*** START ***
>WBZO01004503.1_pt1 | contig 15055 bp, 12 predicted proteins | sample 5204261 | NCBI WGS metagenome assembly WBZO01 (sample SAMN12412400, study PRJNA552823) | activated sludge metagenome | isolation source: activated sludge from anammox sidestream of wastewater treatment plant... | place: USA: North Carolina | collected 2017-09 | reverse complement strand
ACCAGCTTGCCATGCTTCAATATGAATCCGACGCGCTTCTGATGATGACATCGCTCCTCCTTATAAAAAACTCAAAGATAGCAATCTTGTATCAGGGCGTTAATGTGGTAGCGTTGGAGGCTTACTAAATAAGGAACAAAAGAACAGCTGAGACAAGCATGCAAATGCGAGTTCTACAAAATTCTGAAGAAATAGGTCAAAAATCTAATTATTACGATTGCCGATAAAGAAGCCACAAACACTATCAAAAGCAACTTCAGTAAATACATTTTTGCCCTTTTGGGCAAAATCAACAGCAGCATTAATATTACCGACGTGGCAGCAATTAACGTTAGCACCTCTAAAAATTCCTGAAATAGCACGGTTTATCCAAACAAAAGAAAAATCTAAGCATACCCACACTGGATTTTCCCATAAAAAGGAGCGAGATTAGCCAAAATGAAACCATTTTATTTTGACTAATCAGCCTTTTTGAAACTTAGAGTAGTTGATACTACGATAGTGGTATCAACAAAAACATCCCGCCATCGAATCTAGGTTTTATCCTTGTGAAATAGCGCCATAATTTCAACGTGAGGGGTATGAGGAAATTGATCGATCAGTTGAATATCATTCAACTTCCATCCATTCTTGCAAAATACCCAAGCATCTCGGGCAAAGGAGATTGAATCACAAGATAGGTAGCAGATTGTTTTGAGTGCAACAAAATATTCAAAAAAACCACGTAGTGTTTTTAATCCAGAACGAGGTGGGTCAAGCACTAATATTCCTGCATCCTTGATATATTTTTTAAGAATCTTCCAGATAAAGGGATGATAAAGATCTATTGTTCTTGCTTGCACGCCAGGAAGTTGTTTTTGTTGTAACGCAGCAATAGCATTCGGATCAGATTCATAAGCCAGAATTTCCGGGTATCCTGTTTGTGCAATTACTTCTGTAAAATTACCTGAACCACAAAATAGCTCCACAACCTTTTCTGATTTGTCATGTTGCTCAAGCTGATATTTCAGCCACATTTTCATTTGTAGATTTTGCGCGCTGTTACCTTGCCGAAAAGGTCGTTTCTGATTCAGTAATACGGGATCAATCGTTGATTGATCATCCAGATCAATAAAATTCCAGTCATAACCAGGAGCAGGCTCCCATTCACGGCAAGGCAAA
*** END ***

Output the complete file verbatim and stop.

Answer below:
>WBZO01004503.1_pt1 | contig 15055 bp, 12 predicted proteins | sample 5204261 | NCBI WGS metagenome assembly WBZO01 (sample SAMN12412400, study PRJNA552823) | activated sludge metagenome | isolation source: activated sludge from anammox sidestream of wastewater treatment plant... | place: USA: North Carolina | collected 2017-09 | reverse complement strand
ACCAGCTTGCCATGCTTCAATATGAATCCGACGCGCTTCTGATGATGACATCGCTCCTCCTTATAAAAAACTCAAAGATAGCAATCTTGTATCAGGGCGTTAATGTGGTAGCGTTGGAGGCTTACTAAATAAGGAACAAAAGAACAGCTGAGACAAGCATGCAAATGCGAGTTCTACAAAATTCTGAAGAAATAGGTCAAAAATCTAATTATTACGATTGCCGATAAAGAAGCCACAAACACTATCAAAAGCAACTTCAGTAAATACATTTTTGCCCTTTTGGGCAAAATCAACAGCAGCATTAATATTACCGACGTGGCAGCAATTAACGTTAGCACCTCTAAAAATTCCTGAAATAGCACGGTTTATCCAAACAAAAGAAAAATCTAAGCATACCCACACTGGATTTTCCCATAAAAAGGAGCGAGATTAGCCAAAATGAAACCATTTTATTTTGACTAATCAGCCTTTTTGAAACTTAGAGTAGTTGATACTACGATAGTGGTATCAACAAAAACATCCCGCCATCGAATCTAGGTTTTATCCTTGTGAAATAGCGCCATAATTTCAACGTGAGGGGTATGAGGAAATTGATCGATCAGTTGAATATCATTCAACTTCCATCCATTCTTGCAAAATACCCAAGCATCTCGGGCAAAGGAGATTGAATCACAAGATAGGTAGCAGATTGTTTTGAGTGCAACAAAATATTCAAAAAAACCACGTAGTGTTTTTAATCCAGAACGAGGTGGGTCAAGCACTAATATTCCTGCATCCTTGATATATTTTTTAAGAATCTTCCAGATAAAGGGATGATAAAGATCTATTGTTCTTGCTTGCACGCCAGGAAGTTGTTTTTGTTGTAACGCAGCAATAGCATTCGGATCAGATTCATAAGCCAGAATTTCCGGGTATCCTGTTTGTGCAATTACTTCTGTAAAATTACCTGAACCACAAAATAGCTCCACAACCTTTTCTGATTTGTCATGTTGCTCAAGCTGATATTTCAGCCACATTTTCATTTGTAGATTTTGCGCGCTGTTACCTTGCCGAAAAGGTCGTTTCTGATTCAGTAATACGGGATCAATCGTTGATTGATCATCCAGATCAATAAAATTCCAGTCATAACCAGGAGCAGGCTCCCATTCACGGCAAGGCAAA